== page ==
I received the following article in my inbox this morning. It is written by Rebecca Caspi, the JFNA Senior Vice President and Director of the JFNA Israel Office, on the recent release of Israeli Defense Force Soldier Gilad Shalit.
A Personal View from Jerusalem
Oct. 18, 2011
Gilad Shalit is finally home! Welcome back Gilad! I cannot even begin to express how long I have been waiting to write those very words. I know, of course, how closely people across our Federation movement have been following his story, how much this support has meant to his family. This is a uniquely Israeli story. You just can’t imagine the joy, the pain, the pride, the loss – the tumultuous swirling emotions that have enveloped the nation.
There is no other story in the media, there is no other discussion around people’s Shabbat tables and I’d even go as far as to say that there is barely a song being played on the radio that is not dedicated to Gilad. The fact that Shalit, the IDF soldier captured by Hamas on June 25, 2006, the young man who has spent six birthdays in captivity, is being returned to the world of sunlight and freedom, is the only subject in town.
I think back to the milestones passed in my own family over the past five years, the past 1,940 days that Shalit has been held, in confinement, stripped of his human rights, denied even a visit by the Red Cross, paralyzed by the hands of the enemy. How many times did we let our minds linger too long on the matter to shake ourselves to action, affirming, Gilad is still alive, yes, Gilad is still alive. They say that Gilad is the son of all of Israel, that we are all responsible for him. As an Israeli, I really felt that.
How ironic that “Shalit” was heavily trending on Twitter this past week. Yet, Gilad probably has no idea what Twitter even is.
I don’t know how many times I have walked past the tent Gilad’s parents first pitched outside Prime Minister Benjamin Netanyahu’s house – just around the corner from JFNA’s Jerusalem offices – in March 2009, the 1,000th day of their son’s captivity. And how painful it has always been to look Noam and Aviva in the eyes, knowing that I could not – and did not want to – fully comprehend their pain. Yet, like so many thousands of others, I was with them and I wanted to show that. And today, Tuesday, I am smiling along with the rest of the country. We’re simply so happy he’s home.
Religious and secular, left wing and right wing – all have campaigned for Gilad’s release. For the past long five years, psalms were read in synagogues for his safe release, youth marched, bloggers posted, politicians campaigned and everyone dreamt of this day. A large group of Chasidim danced through the night on Thursday to celebrate Gilad’s return.
Whether it is just or not to release 1,027 prisoners for one man, whether Israel’s security will be able to withstand these terrorists’ attempts the second time round, it is clear that all of Israel has rallied together in support of Gilad in a way that they did not for any other cause.
No other country in history has ever paid such a high price for one man’s life; Israel is sending a message to its citizens, its soldiers, that Israel will take responsibility for all people.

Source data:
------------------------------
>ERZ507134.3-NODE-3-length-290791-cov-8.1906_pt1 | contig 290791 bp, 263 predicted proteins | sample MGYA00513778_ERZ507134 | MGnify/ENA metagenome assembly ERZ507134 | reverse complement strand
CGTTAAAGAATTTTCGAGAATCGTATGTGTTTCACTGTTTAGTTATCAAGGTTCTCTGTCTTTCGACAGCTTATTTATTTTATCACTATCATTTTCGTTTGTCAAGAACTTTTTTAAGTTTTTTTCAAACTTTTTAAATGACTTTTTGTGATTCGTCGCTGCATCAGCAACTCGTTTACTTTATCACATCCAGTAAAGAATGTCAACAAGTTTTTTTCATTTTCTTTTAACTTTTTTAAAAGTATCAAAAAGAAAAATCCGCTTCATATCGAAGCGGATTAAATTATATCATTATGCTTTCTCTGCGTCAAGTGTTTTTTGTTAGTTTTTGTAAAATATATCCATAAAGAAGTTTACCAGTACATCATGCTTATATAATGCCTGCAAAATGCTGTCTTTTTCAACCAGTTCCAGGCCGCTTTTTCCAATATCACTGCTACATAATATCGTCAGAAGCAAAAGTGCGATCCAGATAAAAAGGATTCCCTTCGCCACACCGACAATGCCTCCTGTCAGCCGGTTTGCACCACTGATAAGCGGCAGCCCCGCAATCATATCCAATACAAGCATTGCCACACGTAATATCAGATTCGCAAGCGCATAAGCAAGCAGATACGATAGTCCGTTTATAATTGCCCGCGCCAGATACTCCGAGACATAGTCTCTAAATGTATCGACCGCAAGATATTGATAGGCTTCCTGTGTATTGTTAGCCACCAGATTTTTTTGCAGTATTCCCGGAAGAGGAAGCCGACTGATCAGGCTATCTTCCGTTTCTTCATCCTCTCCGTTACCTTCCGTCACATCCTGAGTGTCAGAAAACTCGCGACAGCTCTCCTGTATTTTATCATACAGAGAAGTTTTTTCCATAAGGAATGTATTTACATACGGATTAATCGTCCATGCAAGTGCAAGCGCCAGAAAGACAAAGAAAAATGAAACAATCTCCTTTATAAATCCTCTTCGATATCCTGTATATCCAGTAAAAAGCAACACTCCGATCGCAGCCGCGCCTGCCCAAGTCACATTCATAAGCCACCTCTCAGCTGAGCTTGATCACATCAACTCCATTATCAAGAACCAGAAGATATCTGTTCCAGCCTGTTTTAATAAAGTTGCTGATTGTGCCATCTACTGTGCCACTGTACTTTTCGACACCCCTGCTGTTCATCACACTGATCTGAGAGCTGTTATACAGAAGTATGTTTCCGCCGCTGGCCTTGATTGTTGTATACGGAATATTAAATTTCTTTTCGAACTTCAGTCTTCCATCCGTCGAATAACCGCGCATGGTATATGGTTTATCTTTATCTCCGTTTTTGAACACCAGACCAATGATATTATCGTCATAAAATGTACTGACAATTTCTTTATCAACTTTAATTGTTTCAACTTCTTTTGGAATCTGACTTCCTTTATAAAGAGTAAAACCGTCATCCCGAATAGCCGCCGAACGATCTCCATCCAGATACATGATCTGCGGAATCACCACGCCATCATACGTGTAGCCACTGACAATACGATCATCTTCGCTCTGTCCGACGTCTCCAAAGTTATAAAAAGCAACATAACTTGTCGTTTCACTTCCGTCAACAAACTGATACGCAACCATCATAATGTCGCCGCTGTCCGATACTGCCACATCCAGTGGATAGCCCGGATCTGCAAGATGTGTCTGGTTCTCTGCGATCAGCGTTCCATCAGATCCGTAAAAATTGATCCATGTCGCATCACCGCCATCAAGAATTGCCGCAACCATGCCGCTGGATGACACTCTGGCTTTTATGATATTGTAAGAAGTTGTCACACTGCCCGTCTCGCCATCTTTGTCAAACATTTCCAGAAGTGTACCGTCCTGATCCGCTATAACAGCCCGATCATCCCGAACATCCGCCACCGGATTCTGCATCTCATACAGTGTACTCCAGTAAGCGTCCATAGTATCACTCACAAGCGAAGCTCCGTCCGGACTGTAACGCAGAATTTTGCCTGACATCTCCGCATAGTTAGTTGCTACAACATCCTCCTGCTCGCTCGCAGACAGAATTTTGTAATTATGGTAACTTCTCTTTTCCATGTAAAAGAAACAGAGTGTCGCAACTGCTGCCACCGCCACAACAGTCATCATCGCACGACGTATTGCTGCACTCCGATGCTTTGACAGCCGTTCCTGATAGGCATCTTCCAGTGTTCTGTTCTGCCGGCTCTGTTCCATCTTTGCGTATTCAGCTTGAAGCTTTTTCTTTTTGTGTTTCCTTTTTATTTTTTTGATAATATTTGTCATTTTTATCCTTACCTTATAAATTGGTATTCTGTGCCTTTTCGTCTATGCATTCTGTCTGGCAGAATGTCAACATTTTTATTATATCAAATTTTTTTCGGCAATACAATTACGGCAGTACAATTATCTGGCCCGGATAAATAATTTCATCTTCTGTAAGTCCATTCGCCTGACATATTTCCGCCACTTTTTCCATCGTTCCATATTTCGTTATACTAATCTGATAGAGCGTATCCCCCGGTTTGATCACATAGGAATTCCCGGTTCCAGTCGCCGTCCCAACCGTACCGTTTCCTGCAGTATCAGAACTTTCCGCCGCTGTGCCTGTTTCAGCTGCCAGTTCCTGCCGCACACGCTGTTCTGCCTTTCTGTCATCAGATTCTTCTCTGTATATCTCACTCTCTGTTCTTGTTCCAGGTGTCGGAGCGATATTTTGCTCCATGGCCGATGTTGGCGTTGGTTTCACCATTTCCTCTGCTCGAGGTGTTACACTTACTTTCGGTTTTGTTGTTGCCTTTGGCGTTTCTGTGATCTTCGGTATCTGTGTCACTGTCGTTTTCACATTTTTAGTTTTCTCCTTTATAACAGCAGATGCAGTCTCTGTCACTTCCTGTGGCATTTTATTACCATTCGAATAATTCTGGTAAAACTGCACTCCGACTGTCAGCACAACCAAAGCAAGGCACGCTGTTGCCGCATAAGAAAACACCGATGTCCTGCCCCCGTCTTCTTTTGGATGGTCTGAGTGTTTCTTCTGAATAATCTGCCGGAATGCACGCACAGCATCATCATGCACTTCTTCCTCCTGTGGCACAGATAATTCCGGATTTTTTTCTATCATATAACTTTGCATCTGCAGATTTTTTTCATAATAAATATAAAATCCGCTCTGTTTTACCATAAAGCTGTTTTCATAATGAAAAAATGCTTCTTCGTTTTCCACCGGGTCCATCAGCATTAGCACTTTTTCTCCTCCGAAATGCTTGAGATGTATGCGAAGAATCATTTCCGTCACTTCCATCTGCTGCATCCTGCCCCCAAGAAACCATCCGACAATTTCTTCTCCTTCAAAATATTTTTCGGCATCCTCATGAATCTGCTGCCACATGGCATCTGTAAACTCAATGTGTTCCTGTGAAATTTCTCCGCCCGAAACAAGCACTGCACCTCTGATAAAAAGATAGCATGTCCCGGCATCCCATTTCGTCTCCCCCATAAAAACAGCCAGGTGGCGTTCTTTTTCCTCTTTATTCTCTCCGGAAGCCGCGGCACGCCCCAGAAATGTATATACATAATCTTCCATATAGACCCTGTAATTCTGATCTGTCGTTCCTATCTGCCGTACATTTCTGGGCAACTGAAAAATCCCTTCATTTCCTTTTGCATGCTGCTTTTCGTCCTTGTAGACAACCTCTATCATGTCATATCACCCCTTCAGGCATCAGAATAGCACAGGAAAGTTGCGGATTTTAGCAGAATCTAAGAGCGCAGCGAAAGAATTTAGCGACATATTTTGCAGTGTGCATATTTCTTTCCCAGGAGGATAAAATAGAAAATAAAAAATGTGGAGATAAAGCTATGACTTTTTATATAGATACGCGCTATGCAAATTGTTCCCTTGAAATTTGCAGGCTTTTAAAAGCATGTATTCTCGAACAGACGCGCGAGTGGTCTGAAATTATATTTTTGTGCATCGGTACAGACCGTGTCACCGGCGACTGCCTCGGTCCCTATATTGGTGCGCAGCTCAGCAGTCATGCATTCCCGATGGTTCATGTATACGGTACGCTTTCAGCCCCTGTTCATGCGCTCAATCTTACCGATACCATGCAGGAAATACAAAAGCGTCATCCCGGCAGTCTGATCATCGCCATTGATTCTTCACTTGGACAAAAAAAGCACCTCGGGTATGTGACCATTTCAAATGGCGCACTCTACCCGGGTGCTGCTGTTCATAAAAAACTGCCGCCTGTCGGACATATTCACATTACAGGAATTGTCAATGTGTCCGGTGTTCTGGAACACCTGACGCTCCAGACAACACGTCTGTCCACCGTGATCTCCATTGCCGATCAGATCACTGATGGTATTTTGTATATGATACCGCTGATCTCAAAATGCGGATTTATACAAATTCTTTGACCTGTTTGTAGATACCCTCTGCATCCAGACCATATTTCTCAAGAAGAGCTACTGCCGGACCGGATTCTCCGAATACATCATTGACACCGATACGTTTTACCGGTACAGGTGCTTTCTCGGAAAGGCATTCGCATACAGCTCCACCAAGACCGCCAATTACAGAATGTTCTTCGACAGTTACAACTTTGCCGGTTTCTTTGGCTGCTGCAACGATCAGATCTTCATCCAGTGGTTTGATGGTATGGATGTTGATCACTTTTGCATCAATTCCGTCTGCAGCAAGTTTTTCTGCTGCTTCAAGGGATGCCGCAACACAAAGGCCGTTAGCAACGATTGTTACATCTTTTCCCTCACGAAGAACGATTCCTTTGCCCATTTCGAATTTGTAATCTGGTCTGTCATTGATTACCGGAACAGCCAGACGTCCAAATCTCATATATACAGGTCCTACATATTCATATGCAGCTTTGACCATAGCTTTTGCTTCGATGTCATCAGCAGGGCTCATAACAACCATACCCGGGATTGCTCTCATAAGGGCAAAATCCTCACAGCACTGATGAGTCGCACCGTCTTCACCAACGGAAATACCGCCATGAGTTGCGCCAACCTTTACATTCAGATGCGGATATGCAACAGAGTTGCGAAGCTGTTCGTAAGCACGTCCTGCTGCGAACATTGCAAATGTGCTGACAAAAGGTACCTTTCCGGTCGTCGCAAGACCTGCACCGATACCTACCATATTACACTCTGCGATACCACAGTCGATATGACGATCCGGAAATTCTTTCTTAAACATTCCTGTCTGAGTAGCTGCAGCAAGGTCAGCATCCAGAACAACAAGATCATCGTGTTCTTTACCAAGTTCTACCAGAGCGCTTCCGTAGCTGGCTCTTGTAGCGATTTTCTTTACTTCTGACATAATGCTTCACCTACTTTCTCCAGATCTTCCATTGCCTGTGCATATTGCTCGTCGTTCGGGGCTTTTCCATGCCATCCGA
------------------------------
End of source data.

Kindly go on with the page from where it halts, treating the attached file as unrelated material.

Of course, like all Israelis, I have very mixed emotions.
It was with a terrible pit in my stomach that I read the list of the 1,027 terrorists being released to their homes (in some cases, only a matter of miles from where I live) to be welcomed back as heroes. I remember where I was when the Sbarro pizza restaurant was exploded by a suicide bomb in 2001, murdering 15 people and brutally injuring 130. The woman who drove the car for the bomber, and was closely involved in the planning is being let out. This same woman, when imprisoned, declared she had no regrets and anyway, she knew she’d be let out in a prisoner swap sometime soon and when out, she’d carry on. When asked on television whether she knew how many children had been killed in that attack, she replied that she did not. On being told that the number was eight, she allowed a big smile to break out on her face- all in front of the camera, for the whole world to see.
Dalia Cohen’s daughter Kinneret was murdered in 1989 by terrorist Abed al-Hadi Ganaim when he took control of a public bus and drove it off a cliff. “On the one hand, I am happy that Gilad is coming back to his mother,” says Dalia. “I am also a mother and I know what it’s like. I know how much I would want to get my child back. Everybody is happy around me but I cannot rejoice. Abed al-Hadi Ganaim was set free today. I feel like I am betraying my daughter. I feel like she is screaming, her blood, her ashes are crying out to us and I cannot do anything to prevent it.”
President Shimon Peres, in praising Netanyahu for his actions, says: “The safety of each soldier is no less important than the safety of the nation as a whole, and the anguish of a family who lost loved ones to terror is also the anguish of the nation.” In the words of the 3,000 ‘welcome home’ banners plastering the country, ‘Gilad, it’s good to have you back home’. We are with you.
And the whole country is once again shedding tears of happiness and pride; pain and fear; and, above all relief and hope. Welcome home Gilad. We’ve missed you.
Rebecca Caspi, JFNA Senior Vice President and Director of the JFNA Israel Office
Please also see these breaking news reports from Israel:
Jerusalem Post — Schalit reunites with parents, PM welcomes him to Israel http://www.jpost.com/DiplomacyAndPolitics/Article.aspx?id=242250
Ha’aretz — Gilad Shalit reunites with family at IDF base following return to ISrael http://www.haaretz.com/news/diplomacy-defense/gilad-shalit-reunites-with-family-at-idf-base-following-return-to-israel-1.390719